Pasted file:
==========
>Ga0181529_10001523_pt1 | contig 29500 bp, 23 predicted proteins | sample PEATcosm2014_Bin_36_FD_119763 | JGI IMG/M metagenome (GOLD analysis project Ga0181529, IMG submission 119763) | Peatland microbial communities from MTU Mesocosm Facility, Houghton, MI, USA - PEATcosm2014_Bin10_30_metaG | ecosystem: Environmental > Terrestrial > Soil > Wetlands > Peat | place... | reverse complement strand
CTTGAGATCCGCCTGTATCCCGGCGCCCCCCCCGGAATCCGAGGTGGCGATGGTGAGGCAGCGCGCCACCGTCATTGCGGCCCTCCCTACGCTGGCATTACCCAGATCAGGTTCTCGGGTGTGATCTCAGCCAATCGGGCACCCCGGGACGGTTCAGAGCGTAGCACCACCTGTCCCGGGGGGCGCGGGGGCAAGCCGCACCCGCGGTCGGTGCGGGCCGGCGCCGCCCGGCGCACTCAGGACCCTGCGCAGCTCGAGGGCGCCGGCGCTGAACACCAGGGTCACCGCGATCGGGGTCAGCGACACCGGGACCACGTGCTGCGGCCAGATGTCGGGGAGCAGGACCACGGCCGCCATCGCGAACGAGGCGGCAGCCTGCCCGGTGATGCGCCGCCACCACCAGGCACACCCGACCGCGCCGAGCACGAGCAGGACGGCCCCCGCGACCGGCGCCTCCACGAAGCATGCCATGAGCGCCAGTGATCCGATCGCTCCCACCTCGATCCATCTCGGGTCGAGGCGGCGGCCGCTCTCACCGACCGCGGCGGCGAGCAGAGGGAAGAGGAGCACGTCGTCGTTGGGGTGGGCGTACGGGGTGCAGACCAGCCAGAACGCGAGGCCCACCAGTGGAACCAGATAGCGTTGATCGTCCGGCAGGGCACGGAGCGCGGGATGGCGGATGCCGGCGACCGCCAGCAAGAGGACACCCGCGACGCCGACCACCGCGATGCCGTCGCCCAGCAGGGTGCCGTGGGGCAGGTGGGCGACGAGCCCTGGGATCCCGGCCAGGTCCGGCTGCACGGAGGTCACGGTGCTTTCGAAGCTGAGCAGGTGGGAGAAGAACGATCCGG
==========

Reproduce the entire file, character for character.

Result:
>Ga0181529_10001523_pt1 | contig 29500 bp, 23 predicted proteins | sample PEATcosm2014_Bin_36_FD_119763 | JGI IMG/M metagenome (GOLD analysis project Ga0181529, IMG submission 119763) | Peatland microbial communities from MTU Mesocosm Facility, Houghton, MI, USA - PEATcosm2014_Bin10_30_metaG | ecosystem: Environmental > Terrestrial > Soil > Wetlands > Peat | place... | reverse complement strand
CTTGAGATCCGCCTGTATCCCGGCGCCCCCCCCGGAATCCGAGGTGGCGATGGTGAGGCAGCGCGCCACCGTCATTGCGGCCCTCCCTACGCTGGCATTACCCAGATCAGGTTCTCGGGTGTGATCTCAGCCAATCGGGCACCCCGGGACGGTTCAGAGCGTAGCACCACCTGTCCCGGGGGGCGCGGGGGCAAGCCGCACCCGCGGTCGGTGCGGGCCGGCGCCGCCCGGCGCACTCAGGACCCTGCGCAGCTCGAGGGCGCCGGCGCTGAACACCAGGGTCACCGCGATCGGGGTCAGCGACACCGGGACCACGTGCTGCGGCCAGATGTCGGGGAGCAGGACCACGGCCGCCATCGCGAACGAGGCGGCAGCCTGCCCGGTGATGCGCCGCCACCACCAGGCACACCCGACCGCGCCGAGCACGAGCAGGACGGCCCCCGCGACCGGCGCCTCCACGAAGCATGCCATGAGCGCCAGTGATCCGATCGCTCCCACCTCGATCCATCTCGGGTCGAGGCGGCGGCCGCTCTCACCGACCGCGGCGGCGAGCAGAGGGAAGAGGAGCACGTCGTCGTTGGGGTGGGCGTACGGGGTGCAGACCAGCCAGAACGCGAGGCCCACCAGTGGAACCAGATAGCGTTGATCGTCCGGCAGGGCACGGAGCGCGGGATGGCGGATGCCGGCGACCGCCAGCAAGAGGACACCCGCGACGCCGACCACCGCGATGCCGTCGCCCAGCAGGGTGCCGTGGGGCAGGTGGGCGACGAGCCCTGGGATCCCGGCCAGGTCCGGCTGCACGGAGGTCACGGTGCTTTCGAAGCTGAGCAGGTGGGAGAAGAACGATCCGG